Resident Evil 5 Review

Resident Evil 5 rides off the coattails of its predecessor’s success, trying to balance itself between the popular shooters from when it released, and its own history in the survival horror genre, but feels like it’s not quite sure who it wants to be and never really finds it’s footing in either genre.

Set in a fictional region of Africa, you’re dropped into the roles of Chris and Sheva, chasing down a bio-organic weapon that’s about to be sold on the black market. It’s not long before things take a turn for the worse, and they’re dropped into a situation that’s quite recognisable for fans of the series.

The game starts off with sequences reminiscent of Resident Evil 4, and the game initially pulls it off. There’s a timed sequence where enemies slowly pour in and you need to fend them off while waiting for an escape route to appear, and shortly after you’re forced to tackle a head exploding parasite, much like in the previous game. The premise of 5 feels very familiar and it’s at this point when the game’s at its strongest. It’s just a shame it doesn’t feel particularly fresh.

Resident Evil 5 features multiplayer, meaning you can either play as Chris or Sheva through the game, though they play exactly the same in almost every respect, only differing in their voice acting and animations. In comparison to Ashley in the last game, having someone else to rely on makes a big difference, with the game making balance changes so you don’t have too much of an advantage. Most of the time you’ll be trying to strike a balancing act between each other, finding out which guns you’re comfortable with and swapping ammo between each other in order to make sure that you’re never left short in the middle of battle. Ammo is pretty abundant for the average damage weapons, but if you’ve picked a powerful gun like the Magnum you’ll be lucky if you find one clip every chapter.

The game is strangely paced, alternating between high tension shoot outs and the sluggish puzzle areas, though these aren’t particularly challenging and just try to utilise the fact you’ve always got someone with you at all times. The most common puzzle in the game is “pull these levers at the same time” which requires the most minimum amount of communication to constitute a ‘puzzle’. Shootouts are very frequent and gradually become a bit static, especially towards the end of the game.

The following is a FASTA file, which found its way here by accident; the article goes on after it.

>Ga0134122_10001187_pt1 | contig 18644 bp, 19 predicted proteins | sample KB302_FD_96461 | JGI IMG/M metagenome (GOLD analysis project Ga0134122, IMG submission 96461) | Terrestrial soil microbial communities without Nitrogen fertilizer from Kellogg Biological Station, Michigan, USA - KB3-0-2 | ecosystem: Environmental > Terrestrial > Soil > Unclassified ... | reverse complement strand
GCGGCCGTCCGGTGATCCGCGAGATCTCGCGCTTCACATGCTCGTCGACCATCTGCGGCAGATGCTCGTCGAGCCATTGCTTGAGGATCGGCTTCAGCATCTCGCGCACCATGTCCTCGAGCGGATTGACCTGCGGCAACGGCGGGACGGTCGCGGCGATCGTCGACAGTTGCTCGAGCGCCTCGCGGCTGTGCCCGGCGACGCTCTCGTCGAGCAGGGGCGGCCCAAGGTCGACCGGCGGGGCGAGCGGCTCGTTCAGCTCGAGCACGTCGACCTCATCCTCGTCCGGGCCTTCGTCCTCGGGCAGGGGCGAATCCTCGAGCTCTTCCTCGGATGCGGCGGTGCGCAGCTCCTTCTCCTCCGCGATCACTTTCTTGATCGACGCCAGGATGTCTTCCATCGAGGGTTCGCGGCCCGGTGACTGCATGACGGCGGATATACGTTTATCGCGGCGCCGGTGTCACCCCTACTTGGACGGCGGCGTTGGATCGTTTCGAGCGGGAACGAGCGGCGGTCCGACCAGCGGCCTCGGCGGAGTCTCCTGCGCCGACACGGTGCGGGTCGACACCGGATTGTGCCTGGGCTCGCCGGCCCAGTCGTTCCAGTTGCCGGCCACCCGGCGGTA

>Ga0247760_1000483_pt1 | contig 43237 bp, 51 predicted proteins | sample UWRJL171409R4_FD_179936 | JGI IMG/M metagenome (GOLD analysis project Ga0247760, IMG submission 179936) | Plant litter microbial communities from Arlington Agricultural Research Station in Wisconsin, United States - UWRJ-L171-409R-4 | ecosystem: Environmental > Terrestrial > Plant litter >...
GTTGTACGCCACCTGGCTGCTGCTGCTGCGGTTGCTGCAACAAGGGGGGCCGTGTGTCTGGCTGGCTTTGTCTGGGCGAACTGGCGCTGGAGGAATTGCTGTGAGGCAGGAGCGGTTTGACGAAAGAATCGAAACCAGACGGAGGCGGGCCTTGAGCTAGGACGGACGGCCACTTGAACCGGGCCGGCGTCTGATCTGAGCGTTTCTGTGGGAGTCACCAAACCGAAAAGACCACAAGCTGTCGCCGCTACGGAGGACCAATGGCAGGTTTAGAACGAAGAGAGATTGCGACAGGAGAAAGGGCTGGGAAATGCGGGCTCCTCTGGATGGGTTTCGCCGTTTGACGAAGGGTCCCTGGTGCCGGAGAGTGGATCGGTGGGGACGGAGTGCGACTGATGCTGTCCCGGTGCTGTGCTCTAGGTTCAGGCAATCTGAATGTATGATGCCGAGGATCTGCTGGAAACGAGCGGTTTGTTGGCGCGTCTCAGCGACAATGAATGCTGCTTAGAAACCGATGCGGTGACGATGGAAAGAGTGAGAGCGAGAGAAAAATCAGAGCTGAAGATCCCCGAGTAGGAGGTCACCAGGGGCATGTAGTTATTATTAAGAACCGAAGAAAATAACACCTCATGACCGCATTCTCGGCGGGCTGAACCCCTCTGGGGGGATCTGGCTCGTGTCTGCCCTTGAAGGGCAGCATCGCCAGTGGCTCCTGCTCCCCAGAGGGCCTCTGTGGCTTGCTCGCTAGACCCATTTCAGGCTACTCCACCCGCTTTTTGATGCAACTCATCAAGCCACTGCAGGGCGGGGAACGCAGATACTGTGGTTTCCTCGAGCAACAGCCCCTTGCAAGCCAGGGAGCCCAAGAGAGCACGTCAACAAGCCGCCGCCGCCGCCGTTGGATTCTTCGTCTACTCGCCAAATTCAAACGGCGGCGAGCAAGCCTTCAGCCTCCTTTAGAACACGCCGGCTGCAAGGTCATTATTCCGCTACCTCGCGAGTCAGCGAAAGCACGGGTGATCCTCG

Unfortunately the controls are also a little at odds with the dynamic that the game is trying to achieve. The game controls almost identically to the title before it, and those controls worked for that game – tense, rigid, your aim slightly unreliable. 5 pits you against a lot enemies, and unless you can funnel the infected towards you down a corridor you’ll often find yourself cornered and outnumbered. The slow, slightly imprecise aim and movement of 4 doesn’t translate well into what is a more action oriented game, especially in the vehicle segments of the game where your aim almost doesn’t matter because everything is moving so much already.
The bosses are the main highlight of the game, with their interesting designs being obvious. They also give the co-op reason to exist, even if their weaknesses are very easy to spot and exploit for the most part. Licker’s also make a welcome return, being one of the few enemies that are relatively frightening compared to the rest of the enemy cast, though you’re better off just avoiding them entirely.

The game finds itself at odds with trying to establish itself as an action title, while still trying to hold onto its horror roots. For the most part, the game is fun and engaging, but lacks the finesse that its predecessor had. It’s probably unfair to constantly compare it to its older brother, but unfortunately it likes to stop and remind you of it at every corner. Resident Evil 5 isn’t a bad game; it just wishes that it was something that it’s not. As much as it tries, the game never really sets the groundwork for what it wants to be, and by the time it does the experience is over.


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